Good day, team,
Here’s a challenge I wrote last year that seems appropriate to republish. Since many of the conditions that inspired it are still with us, I thought you’d appreciate seeing it again.
Lately, many of my clients are going through a particularly stressful time so I thought it would be useful to understand more about what’s actually happening to us when we become too stressed.
Here is an excerpt about the chemistry of stress from “Social Intelligence and the Biology of Leadership” by Daniel Goleman and Richard Boyatizis; it appears in the September 2008 edition of the Harvard Business Review. (The entire article is well worth reading.)
“When people are under stress, surges in stress hormones adrenaline and cortisol strongly affect their reasoning and cognition. At low levels, cortisol facilitates thinking and other mental functions, so well-timed pressure to perform and targeted critiques of subordinates certainly have their place. When a leader’s demands become too great for a subordinate to handle, however, soaring cortisol levels and an added hard kick of adrenaline can paralyze the mind’s critical abilities. Attention fixates on the threat from the boss rather than the work at hand; memory, planning and creativity go out the window. People fall back on old habits, no matter how unsuitable those are for addressing new challenges.
“Poorly delivered criticism and displays of anger by leaders are common triggers of hormonal surges. In fact, when laboratory scientists want to study the highest levels of stress hormones, they simulate a job interview in which an applicant receives intense face-to-face criticism—an analogue of a boss tearing apart a subordinate’s performance.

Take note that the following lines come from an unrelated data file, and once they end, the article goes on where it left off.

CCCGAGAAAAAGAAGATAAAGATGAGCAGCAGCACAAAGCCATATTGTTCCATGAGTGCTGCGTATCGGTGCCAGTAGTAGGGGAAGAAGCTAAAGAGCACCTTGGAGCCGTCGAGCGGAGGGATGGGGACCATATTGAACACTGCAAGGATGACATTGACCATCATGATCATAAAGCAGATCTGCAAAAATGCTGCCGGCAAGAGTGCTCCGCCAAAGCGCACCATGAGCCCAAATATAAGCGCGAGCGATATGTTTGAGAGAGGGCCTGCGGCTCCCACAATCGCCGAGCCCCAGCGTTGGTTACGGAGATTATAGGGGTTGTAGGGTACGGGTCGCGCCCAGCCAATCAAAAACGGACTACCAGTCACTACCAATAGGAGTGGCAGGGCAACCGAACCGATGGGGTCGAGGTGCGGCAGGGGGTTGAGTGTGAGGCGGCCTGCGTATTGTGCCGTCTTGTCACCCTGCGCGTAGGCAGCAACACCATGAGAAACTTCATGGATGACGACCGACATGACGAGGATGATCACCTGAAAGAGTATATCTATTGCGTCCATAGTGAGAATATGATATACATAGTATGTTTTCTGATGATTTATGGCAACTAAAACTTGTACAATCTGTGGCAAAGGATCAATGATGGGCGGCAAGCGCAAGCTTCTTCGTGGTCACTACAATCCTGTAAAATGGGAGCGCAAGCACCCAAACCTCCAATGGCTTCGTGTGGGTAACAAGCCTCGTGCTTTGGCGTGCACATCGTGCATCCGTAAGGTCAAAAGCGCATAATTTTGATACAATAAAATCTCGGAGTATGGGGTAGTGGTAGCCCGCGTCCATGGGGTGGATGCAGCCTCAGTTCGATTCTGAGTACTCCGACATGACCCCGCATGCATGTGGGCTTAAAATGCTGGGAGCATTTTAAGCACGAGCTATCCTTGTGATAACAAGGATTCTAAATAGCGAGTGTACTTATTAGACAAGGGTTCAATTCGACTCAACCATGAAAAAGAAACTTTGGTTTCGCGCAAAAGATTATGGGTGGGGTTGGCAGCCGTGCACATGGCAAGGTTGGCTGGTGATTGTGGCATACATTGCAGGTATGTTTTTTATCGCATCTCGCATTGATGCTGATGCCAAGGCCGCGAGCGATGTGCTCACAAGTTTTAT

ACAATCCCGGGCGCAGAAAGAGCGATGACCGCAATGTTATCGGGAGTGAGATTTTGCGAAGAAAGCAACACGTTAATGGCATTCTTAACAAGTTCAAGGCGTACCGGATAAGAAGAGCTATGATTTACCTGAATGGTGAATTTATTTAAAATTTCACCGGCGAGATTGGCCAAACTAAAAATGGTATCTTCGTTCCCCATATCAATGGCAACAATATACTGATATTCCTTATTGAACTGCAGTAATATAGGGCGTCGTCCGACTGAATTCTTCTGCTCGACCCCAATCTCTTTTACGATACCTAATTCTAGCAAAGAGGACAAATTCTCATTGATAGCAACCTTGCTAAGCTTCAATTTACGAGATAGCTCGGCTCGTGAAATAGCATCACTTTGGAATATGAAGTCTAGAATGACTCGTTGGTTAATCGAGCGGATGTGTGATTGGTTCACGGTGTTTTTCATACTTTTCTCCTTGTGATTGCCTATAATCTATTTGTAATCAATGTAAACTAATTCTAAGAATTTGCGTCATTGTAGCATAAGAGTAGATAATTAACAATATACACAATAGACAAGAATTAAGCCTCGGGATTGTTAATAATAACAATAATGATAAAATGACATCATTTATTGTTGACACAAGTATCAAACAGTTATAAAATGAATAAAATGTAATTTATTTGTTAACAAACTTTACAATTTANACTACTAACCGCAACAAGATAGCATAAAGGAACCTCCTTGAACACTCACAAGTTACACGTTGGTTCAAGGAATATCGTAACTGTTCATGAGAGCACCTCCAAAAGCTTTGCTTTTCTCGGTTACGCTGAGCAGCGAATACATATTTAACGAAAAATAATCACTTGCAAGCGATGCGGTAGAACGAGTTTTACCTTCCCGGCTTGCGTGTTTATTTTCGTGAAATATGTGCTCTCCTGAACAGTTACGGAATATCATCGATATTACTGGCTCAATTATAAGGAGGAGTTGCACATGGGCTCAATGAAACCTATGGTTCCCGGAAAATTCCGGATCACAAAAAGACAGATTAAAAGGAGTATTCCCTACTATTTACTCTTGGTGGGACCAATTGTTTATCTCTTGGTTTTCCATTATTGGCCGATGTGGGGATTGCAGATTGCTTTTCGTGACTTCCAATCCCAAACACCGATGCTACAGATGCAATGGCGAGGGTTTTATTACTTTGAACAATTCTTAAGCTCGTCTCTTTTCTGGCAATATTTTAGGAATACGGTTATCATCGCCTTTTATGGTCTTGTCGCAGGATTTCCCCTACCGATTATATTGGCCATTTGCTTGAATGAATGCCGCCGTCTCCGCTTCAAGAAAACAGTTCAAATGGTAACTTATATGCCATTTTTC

“Researchers likewise find that when someone who is very important to a person expresses contempt or disgust toward him, his stress circuitry triggers an explosion of stress hormones and a spike in heart rate by 30 to 40 beats person minutes. Then, because of the interpersonal dynamic of mirror neurons and oscillators, the tension spreads to other people. Before you know it, the destructive emotions have infected an entire group and inhibited its performance. Leaders are themselves not immune to the contagion of stress. All the more reason they should take time to understand the biology of emotions.”
Your challenge this week is to check your stress levels and try to regain balance for your heart, mind and body. Perhaps you’ve noticed a tendency to disengage when you’re at work. If that’s the case, try finding one particular thing you really love doing and focus on that for awhile. Passion naturally re-engages us, and lends us a new source of energy. Maybe you find yourself becoming negative toward your co-workers; try getting some exercise at lunchtime to counter those feelings. If you find that your behavior is having a negative impact on others, try asking for help. Talk to someone you trust on the team. Let them know you’re having a hard time and could use help seeing things in a more positive light. Experiment with meditation techniques. Recent studies have proven that daily meditation reduces high blood pressure, high levels of cortisol, migraine headaches, and a number of other high-stress symptoms.
Whatever your experience of stress, remember that it’s not just your brain that does the work: A healthy body and an open heart are necessary to face each day as it comes, with all of its successes and failures. If you’re running at a deficit, figure out what you need to do to turn that loss into a gain. And chill out from time to time throughout the day. It might just help you think more clearly and creatively while it supports your body’s ability to be stress free.
Have a great week!
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